What is the point we are trying to make here? YHVH prophesies, through Isaiah, that he will give a supernatural, miraculous sign to the house of Judah from both the depths (or womb of a woman) and the highest heavens. In verse 14 Isaiah speaks of the (the Hebrew uses the definite article the) virgin or the young maiden (depending on your Bible translation) giving birth to a son named Immanuel meaning “El With Us.” Now great controversy has raged as to the meaning of the word virgin (Heb. almah). Does it refer simply to a young maiden or to an actual virgin? Much has been written by scholars on both sides of this hotly debated issue and it is outside the scope of this work to deal with this particular subject. Both sides (the pro-virgin birth side and the anti-virgin birth of Messiah side) have valid points to their credit. This author maintains that if Isaiah 7:14 were to stand alone, it would be difficult, if not impossible, to prove the virgin birth of the Messiah either way. However, with the context of verse 11 considered (not to mention the other references in the Tanakh referring to the virgin birth of the Messiah (e.g., Gen 3:15; Isa 9:6–7; Pss 2:7; 110:1–7), it seems that Isaiah had one thing in mind in penning verse 14: the Messiah would be born of a virgin. He would be formed in the womb of a woman (without the seed of a man (see Gen 3:15) and at the same time would originate from the highest heaven. This seems to be a clear reference to the incarnation, that YHVH would miraculously fuse (by the Spirit of Elohim [Matt 1:20]) with the physical egg of a woman to form the Yah-Man (God-Man) referred to in Christian theology as the incarnation or the hypostatic union.


6 thoughts on “One of the coolest Messianic prophecies in the Bible

    • I am simply have an insatiable appetite to learn new things, and like a prospector digging for gold, or an explorer looking for new land, I like to discover new things—especially when it comes the Word of Elohim and to our upward spiritual walk—and to share it with others. If that’s one of my divinely given gifts to humanity, then may all praise and glory go to YHVH! As the saying goes, my greatest desire is to know Yeshua and to make him known.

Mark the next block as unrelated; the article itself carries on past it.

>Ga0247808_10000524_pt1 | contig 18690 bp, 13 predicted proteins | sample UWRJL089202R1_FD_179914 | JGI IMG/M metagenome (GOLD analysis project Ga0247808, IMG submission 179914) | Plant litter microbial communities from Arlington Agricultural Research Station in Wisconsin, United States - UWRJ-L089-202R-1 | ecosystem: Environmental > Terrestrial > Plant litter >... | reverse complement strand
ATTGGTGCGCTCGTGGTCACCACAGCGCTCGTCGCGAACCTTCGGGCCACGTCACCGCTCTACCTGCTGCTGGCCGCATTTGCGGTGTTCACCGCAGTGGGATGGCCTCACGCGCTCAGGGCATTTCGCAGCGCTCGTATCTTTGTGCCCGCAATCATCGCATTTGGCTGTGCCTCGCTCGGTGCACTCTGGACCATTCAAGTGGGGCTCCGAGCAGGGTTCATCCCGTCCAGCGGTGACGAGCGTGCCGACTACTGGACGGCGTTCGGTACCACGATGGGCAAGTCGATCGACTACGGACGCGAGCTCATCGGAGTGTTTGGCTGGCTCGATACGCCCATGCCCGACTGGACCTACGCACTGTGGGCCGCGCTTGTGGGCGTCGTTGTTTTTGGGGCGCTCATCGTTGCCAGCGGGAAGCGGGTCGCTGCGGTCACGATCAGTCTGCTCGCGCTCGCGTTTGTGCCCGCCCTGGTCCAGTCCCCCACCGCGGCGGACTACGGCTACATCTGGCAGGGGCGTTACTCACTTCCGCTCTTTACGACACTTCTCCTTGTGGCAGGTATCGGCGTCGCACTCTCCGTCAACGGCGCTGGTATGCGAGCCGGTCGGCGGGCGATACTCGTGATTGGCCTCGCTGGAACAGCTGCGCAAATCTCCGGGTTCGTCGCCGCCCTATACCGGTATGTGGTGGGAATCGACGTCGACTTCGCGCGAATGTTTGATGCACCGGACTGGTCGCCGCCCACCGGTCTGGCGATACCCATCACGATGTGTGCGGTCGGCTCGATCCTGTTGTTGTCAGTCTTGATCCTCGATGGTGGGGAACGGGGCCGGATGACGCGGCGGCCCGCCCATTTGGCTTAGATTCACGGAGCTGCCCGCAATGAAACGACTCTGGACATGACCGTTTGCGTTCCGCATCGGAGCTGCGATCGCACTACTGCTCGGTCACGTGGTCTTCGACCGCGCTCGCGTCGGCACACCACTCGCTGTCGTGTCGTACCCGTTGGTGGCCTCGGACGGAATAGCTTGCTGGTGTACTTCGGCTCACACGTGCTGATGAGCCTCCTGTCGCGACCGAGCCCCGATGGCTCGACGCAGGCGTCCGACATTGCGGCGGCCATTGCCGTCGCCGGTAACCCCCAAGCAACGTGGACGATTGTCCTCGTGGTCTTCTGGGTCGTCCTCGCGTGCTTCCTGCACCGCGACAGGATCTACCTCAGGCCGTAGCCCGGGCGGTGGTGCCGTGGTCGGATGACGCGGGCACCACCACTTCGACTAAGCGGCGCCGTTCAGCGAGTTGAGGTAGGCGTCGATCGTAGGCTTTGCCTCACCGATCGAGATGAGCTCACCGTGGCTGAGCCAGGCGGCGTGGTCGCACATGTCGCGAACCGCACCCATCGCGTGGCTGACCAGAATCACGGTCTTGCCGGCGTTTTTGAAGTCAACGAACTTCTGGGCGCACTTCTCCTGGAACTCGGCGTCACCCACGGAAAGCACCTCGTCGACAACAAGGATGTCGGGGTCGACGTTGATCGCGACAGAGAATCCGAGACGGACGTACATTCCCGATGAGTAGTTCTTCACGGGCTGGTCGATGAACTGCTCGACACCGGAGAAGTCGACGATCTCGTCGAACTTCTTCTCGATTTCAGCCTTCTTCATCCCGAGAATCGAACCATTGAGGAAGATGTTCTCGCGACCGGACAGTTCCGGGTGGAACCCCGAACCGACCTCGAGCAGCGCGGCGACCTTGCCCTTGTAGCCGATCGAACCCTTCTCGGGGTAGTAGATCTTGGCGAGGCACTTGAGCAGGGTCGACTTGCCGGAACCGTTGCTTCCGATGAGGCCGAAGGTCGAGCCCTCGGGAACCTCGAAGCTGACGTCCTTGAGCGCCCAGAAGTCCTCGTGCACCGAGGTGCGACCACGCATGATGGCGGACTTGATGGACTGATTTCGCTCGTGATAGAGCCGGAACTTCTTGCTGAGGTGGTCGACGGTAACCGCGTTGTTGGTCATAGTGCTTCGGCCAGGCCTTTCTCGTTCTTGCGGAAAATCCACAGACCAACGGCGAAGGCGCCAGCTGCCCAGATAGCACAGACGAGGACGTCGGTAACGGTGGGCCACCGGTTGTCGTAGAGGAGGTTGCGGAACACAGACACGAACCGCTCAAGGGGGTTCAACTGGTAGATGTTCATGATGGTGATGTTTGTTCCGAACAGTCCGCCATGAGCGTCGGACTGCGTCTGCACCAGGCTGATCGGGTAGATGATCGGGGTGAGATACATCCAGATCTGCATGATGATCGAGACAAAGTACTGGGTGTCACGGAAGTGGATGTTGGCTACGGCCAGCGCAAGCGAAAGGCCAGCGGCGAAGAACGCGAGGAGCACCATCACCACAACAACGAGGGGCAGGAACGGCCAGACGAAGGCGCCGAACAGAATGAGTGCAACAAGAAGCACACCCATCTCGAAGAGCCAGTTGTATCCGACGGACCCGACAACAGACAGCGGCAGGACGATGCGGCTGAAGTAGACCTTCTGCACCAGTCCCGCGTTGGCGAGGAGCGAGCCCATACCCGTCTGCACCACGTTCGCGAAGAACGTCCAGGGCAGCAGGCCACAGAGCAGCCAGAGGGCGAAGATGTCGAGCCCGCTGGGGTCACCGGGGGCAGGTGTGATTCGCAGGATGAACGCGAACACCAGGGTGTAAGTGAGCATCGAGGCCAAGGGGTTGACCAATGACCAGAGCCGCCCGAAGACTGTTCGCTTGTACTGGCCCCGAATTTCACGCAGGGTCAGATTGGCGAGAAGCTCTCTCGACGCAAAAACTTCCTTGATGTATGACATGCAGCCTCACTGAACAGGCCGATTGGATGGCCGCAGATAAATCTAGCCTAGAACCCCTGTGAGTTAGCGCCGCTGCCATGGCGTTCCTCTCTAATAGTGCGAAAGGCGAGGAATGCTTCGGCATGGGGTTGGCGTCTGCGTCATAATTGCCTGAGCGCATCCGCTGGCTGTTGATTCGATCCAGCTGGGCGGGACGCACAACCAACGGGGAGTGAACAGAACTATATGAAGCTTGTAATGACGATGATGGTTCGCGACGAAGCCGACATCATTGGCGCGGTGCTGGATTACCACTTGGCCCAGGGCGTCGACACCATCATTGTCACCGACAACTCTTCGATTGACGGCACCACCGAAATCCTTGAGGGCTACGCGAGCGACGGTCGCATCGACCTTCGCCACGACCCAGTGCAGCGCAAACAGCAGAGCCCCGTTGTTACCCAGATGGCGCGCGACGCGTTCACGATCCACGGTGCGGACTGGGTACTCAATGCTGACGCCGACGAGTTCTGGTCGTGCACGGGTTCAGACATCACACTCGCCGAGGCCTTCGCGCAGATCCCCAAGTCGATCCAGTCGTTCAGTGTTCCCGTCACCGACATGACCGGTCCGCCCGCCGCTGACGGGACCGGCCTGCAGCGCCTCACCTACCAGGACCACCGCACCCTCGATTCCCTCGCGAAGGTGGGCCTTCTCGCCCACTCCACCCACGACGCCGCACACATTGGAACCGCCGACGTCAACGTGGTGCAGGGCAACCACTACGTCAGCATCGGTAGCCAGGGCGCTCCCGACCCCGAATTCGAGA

1. In today’s Judaism, their stance is that “the Alma” means young woman/maiden and that “Betulah” is the word that means “virgin”.

    First of all, as Natan mentions, the translation as “the maiden” certainly wouldn’t be a sign, but “the virgin” would be a sign.

    Scripturally, in Genesis 24:43 – Rebecca/Rivka, who we know is an unmarried virgin at the well before she “knew” Isaac is called, “the Alma”.
    In Genesis 24:16 – Rivka/Rebecca is also called “the Na’ar” (the maiden) and “Betulah” where it also proclaims “she has known no man”.
    Therefore both “Betulah” and “Alma” and the third, “Na’ar” are all used to describe Rivka/Rebecca, but when Scripture uses “Betulah” they also add, “she has known no man”.

    But if we go to Joel 1:8 – “Betulah” isn’t a virgin, but most likely a young woman who was prematurely widowed. The same goes for Ezekiel 44:22.

    And also in Exodus 2:8 – The girl, “the Alma” who was Miriyam, Moshe’s sister, who was very young at the time and of course a virgin and who happened to have the same name as Yeshua haMashiach’s mother, Miriyam!

    Also, in Matthew 1:23, quoting Isaiah 7:14 from the Greek Septuagint which was translated by 72 of the best Hebrew scholars from the Hebrew language into Greek translated “the Alma” to “the Parthenos” which ONLY means VIRGIN!

    Etymologically, the shoresh/root of the Hebrew word, “Alma”, means “conceal” or “hide” as also does the closed “MEM” sofit in the Hebrew word “LeMarba” found in Isaiah 9:6(7) where it’s describing the Messiah’s attributes. “LeMarba” means, “to increase His dominion”. The letter “MEM” looks a certain way unless it’s the last letter (sofit) of a word where it’s always closed, like a circle or a “closed womb”. Isaiah 9:6(7) is the ONLY place that a closed “MEM” is in the interior of a word.

    • Correct. Great insights. Thanks for sharing. That closed mem is an exciting discovery that doesn’t come through in our English text like a lot of other anomalies in the Hebrew alephbet that are found in the Hebrew text. That’s why I encourage everyone to get a basic understanding of Hebrew so they can at least read and write it. It’s not difficult to do. There are a lot of good primers out there to teach one the basics of biblical Hebrew.

    • My understanding is that “mem” also means “water” or “water of the womb”, as you note. This gives new meaning to Genesis 1:7, when God divided the waters (heavenly or earthly birth?) and John 3:7, when Yeshua said “you must be born from above” !

Share your thoughts...